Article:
Contrary to rumors, the Washington International Horse Show, which opens tonight at 7:30, is not on its last legs. However, it may be the last time this prestigious equestrian event will be staged at Capital Centre. l

David Lamb, treasurer of the show, said, "Yes, we have lost money for the past two years. But if I have anything to do with it, barring a catastrophe, the show will not die." Although Lamb would not divulge the exact figure, sources have estimated that the show is close to $80,000 in debt. e

Lamb, a Washington attorney who said he expects to be elected president of the show next year, began his mission to salvage the 22-year-old show by paring expenses, specifically by inviting only three foreign teams to compete, one fewer than in previous years.

"This is a big business now and we have to cut down our expenses and add revenue," Lamb said. "The Capital Centre is the most appropriate place but it is also the most expensive. The place is also too big; if I could get 10,000 people in there I'd be apoplectic.

"Since we have to share the travel expenses for the foreign horses and riders with New York and Toronto (the three shows make up the fall indoor circuit) it just got to be too expensive," Lamb said. "Last year our share of the freight was $85,000. So, for the first time I told the New York show we wouldn't go for it, that we would only have three teams. That way we wouldn't lose our international rating."

Lamb's plans were not without flaws. Three weeks ago, Mexico backed out of the show. Lamb, who has been involved with the show for 15 years, quickly arranged an early flight over for the French team that had planned to attend the New York show.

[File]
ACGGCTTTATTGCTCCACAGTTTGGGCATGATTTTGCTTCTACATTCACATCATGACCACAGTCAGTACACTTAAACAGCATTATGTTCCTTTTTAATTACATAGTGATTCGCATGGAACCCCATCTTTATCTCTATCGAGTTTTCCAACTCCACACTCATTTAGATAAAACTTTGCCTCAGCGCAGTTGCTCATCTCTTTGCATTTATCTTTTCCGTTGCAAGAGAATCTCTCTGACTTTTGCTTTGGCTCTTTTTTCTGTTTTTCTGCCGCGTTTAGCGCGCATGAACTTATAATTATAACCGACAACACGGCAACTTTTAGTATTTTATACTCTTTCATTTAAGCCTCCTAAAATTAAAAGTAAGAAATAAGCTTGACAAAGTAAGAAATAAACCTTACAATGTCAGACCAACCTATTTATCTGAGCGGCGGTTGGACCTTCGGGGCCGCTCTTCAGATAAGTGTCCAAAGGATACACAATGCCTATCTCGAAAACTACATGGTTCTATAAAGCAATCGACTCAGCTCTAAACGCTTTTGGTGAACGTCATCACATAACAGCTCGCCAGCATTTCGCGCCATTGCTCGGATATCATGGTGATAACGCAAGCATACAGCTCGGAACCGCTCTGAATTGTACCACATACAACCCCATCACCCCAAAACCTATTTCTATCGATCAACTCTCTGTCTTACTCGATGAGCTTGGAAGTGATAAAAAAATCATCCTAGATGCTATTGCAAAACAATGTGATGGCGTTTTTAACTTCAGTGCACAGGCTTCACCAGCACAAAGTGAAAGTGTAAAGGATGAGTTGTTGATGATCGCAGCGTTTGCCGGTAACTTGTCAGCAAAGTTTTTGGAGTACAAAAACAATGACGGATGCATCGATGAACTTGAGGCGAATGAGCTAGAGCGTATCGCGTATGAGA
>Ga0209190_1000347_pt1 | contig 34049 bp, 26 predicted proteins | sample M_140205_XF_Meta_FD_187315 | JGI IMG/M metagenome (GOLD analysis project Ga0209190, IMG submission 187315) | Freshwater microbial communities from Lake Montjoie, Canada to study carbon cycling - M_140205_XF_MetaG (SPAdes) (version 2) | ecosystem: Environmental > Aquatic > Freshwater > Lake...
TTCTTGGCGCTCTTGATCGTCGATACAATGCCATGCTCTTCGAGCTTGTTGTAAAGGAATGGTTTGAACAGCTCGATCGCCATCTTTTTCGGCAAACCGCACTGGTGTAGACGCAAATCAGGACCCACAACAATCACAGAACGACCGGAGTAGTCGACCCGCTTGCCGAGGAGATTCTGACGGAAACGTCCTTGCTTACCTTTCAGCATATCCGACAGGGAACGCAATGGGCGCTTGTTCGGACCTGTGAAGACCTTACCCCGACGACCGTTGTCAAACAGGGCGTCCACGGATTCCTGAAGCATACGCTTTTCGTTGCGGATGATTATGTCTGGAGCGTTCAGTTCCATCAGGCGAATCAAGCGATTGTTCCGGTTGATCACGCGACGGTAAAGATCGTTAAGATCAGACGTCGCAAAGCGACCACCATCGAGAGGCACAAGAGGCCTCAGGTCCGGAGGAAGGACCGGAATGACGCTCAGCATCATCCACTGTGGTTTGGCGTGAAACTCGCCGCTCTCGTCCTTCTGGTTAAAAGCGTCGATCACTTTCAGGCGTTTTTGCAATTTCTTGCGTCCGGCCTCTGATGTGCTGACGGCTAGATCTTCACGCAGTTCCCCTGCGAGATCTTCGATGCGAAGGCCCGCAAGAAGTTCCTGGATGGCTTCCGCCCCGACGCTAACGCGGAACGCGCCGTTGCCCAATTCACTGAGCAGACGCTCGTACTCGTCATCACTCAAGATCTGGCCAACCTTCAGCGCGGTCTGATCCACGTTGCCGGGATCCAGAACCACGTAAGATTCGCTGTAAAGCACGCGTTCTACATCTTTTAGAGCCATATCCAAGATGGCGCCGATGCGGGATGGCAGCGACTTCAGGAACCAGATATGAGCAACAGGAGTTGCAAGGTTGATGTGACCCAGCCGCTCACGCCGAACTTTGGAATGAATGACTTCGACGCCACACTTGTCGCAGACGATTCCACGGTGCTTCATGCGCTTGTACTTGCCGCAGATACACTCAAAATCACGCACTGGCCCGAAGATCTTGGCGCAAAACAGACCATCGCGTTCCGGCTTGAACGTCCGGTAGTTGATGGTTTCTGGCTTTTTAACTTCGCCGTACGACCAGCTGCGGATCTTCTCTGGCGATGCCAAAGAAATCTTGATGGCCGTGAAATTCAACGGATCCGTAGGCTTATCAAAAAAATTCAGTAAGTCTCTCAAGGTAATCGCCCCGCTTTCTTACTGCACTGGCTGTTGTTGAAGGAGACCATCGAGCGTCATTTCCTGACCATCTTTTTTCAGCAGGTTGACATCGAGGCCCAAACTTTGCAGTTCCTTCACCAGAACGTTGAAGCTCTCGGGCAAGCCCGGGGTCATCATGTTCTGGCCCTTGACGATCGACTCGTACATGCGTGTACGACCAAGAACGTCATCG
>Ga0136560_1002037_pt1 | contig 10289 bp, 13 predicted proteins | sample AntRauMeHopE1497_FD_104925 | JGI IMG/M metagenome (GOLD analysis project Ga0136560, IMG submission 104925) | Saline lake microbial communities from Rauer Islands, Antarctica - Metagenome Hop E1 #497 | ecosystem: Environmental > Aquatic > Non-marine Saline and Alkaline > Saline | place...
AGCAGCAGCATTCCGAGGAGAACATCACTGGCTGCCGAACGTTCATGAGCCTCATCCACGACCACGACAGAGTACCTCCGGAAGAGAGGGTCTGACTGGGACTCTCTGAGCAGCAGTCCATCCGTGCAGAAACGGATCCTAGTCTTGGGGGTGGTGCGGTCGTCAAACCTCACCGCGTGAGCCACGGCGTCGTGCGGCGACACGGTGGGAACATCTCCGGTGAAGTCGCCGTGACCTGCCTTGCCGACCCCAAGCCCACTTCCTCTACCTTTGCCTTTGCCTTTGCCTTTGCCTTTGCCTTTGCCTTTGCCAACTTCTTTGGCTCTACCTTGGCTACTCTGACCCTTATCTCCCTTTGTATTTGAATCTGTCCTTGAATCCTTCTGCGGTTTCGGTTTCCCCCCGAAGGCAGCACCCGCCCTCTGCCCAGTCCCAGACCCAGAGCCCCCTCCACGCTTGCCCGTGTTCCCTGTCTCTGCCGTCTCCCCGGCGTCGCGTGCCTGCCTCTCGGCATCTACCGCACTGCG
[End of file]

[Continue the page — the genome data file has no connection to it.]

So Gilles Bertran de Balanda, Frederic-Cottier, Christophe Cuyer and Marcel Rozier will represent France. Ian Miller, Marc Laskin, Alan Brand and Judy Thompson will ride for Canada. Last year's President's Cup winner, Leslie Burr, has been named to the United States team along with Melanie Smith, Norman Dello Joio and Peter Leone.

Lamb also worked on increasing the show's income. Each evening's international jumping events, which will also include top professional riders such as Rodney Jenkins, has a corporate sponsor. Capital Centre officials report that tickets sales are up $6,000 -- but the price per ticket is also up. (Tickets are priced from $3 to $15.) And, while prize money has been increased to more than $100,000), exhibitors are irate that entry fees have also risen. In some divisions the price to compete will cost riders more than in New York.

The second phase of Lamb's salvage project was to attempt to project a new image. "We are trying to design a horse show that appeals to everyone. It is no longer an annual affair for the social set, he said. Star billing in the something-for-the-whole-family category this year goes to the Black Stallion -- star of the movie of the same name who will make an appearance each evening. The world famous Budweiser Clydesdale bitch will also perform.

In addition, the show will have a brief commentary during each event. "Each class has a different element and once the public is educated on the difference between a green hunter and what the judges are looking for in the carriage competition we think they will want to come back. In Europe show is one of the largest spectator sports," Lamb said.